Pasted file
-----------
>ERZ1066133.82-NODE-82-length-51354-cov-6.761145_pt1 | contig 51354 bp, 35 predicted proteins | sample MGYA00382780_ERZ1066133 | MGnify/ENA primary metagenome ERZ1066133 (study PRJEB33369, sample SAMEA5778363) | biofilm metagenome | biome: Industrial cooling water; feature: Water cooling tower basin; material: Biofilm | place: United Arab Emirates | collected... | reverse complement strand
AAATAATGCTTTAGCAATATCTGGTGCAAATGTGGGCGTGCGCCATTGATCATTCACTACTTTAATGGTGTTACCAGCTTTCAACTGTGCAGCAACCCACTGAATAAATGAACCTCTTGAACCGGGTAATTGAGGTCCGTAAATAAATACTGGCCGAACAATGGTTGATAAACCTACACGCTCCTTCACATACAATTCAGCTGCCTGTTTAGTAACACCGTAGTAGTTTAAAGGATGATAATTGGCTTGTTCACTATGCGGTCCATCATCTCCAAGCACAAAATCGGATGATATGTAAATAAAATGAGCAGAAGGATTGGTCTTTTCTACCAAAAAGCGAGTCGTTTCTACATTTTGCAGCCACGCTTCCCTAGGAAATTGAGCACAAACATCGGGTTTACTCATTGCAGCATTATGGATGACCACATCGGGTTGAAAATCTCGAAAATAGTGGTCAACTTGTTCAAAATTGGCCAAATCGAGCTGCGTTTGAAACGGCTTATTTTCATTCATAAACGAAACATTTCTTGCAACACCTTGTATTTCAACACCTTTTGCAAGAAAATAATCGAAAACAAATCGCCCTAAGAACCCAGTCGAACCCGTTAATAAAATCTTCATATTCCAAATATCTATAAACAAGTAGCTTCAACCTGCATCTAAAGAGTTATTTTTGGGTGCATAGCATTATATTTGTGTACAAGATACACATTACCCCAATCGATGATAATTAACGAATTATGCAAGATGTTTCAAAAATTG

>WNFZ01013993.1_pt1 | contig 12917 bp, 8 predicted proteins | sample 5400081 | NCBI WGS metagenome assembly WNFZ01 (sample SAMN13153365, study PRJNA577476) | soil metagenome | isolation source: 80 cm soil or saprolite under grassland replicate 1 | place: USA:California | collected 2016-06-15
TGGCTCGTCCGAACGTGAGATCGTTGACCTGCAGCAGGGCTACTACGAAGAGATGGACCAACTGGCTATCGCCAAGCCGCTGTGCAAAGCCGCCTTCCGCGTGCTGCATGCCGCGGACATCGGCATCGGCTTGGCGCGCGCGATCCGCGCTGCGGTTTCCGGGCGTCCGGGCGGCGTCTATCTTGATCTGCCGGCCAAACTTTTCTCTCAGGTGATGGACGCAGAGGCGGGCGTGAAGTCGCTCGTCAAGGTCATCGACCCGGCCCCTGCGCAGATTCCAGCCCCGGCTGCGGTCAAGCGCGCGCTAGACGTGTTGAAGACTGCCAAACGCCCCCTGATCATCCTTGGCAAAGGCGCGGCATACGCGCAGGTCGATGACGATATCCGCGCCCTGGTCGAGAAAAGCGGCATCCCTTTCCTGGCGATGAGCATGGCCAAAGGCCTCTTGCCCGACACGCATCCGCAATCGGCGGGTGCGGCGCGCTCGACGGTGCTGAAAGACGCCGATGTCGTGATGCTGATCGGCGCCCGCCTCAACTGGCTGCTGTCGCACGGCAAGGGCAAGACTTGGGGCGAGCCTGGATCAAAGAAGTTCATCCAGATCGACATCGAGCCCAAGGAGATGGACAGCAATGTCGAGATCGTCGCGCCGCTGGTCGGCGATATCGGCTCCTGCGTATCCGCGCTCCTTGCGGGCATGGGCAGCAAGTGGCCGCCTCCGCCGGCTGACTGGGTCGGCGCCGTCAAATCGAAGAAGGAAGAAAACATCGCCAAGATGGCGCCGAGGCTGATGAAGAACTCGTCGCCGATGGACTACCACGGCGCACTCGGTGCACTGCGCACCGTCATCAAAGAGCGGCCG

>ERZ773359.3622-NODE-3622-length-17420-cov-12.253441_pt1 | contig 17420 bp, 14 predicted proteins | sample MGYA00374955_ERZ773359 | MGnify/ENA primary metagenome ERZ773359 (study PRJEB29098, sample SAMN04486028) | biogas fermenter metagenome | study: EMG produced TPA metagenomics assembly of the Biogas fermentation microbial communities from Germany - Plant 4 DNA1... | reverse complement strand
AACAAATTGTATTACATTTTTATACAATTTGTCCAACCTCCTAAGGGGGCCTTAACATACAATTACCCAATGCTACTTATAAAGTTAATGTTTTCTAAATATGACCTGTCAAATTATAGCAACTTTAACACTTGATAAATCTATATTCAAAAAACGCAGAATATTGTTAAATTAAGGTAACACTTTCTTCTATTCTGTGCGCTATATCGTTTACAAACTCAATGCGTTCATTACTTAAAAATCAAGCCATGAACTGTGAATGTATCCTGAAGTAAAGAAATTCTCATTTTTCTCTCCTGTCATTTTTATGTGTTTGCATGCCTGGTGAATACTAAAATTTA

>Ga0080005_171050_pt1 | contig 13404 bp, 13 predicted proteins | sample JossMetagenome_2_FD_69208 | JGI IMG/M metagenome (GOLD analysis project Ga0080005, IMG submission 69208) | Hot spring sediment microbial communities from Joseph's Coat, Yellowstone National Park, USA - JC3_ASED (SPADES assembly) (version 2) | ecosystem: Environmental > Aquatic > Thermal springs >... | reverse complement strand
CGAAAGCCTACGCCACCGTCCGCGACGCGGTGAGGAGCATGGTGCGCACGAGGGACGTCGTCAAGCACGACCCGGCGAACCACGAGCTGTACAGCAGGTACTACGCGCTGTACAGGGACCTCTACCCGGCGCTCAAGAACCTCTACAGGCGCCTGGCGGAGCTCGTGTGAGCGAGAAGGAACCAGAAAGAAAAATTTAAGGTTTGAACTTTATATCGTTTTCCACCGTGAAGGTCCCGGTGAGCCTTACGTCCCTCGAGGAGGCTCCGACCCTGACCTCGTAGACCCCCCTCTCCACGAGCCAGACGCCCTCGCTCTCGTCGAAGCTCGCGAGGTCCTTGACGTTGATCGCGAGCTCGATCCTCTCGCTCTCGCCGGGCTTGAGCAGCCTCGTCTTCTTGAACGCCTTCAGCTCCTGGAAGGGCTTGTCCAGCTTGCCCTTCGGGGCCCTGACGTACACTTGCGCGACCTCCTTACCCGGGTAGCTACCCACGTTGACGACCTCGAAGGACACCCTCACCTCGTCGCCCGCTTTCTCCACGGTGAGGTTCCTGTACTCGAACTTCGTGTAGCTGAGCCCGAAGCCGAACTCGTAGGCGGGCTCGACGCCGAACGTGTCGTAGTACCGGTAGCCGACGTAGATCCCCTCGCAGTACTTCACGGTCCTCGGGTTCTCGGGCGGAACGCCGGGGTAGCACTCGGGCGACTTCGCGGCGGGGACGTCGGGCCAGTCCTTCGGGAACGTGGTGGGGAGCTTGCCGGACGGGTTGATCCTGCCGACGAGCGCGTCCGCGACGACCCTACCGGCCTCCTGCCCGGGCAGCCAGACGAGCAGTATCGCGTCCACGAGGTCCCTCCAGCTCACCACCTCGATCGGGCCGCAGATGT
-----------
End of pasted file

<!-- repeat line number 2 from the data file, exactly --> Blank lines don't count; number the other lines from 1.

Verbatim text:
AAATAATGCTTTAGCAATATCTGGTGCAAATGTGGGCGTGCGCCATTGATCATTCACTACTTTAATGGTGTTACCAGCTTTCAACTGTGCAGCAACCCACTGAATAAATGAACCTCTTGAACCGGGTAATTGAGGTCCGTAAATAAATACTGGCCGAACAATGGTTGATAAACCTACACGCTCCTTCACATACAATTCAGCTGCCTGTTTAGTAACACCGTAGTAGTTTAAAGGATGATAATTGGCTTGTTCACTATGCGGTCCATCATCTCCAAGCACAAAATCGGATGATATGTAAATAAAATGAGCAGAAGGATTGGTCTTTTCTACCAAAAAGCGAGTCGTTTCTACATTTTGCAGCCACGCTTCCCTAGGAAATTGAGCACAAACATCGGGTTTACTCATTGCAGCATTATGGATGACCACATCGGGTTGAAAATCTCGAAAATAGTGGTCAACTTGTTCAAAATTGGCCAAATCGAGCTGCGTTTGAAACGGCTTATTTTCATTCATAAACGAAACATTTCTTGCAACACCTTGTATTTCAACACCTTTTGCAAGAAAATAATCGAAAACAAATCGCCCTAAGAACCCAGTCGAACCCGTTAATAAAATCTTCATATTCCAAATATCTATAAACAAGTAGCTTCAACCTGCATCTAAAGAGTTATTTTTGGGTGCATAGCATTATATTTGTGTACAAGATACACATTACCCCAATCGATGATAATTAACGAATTATGCAAGATGTTTCAAAAATTG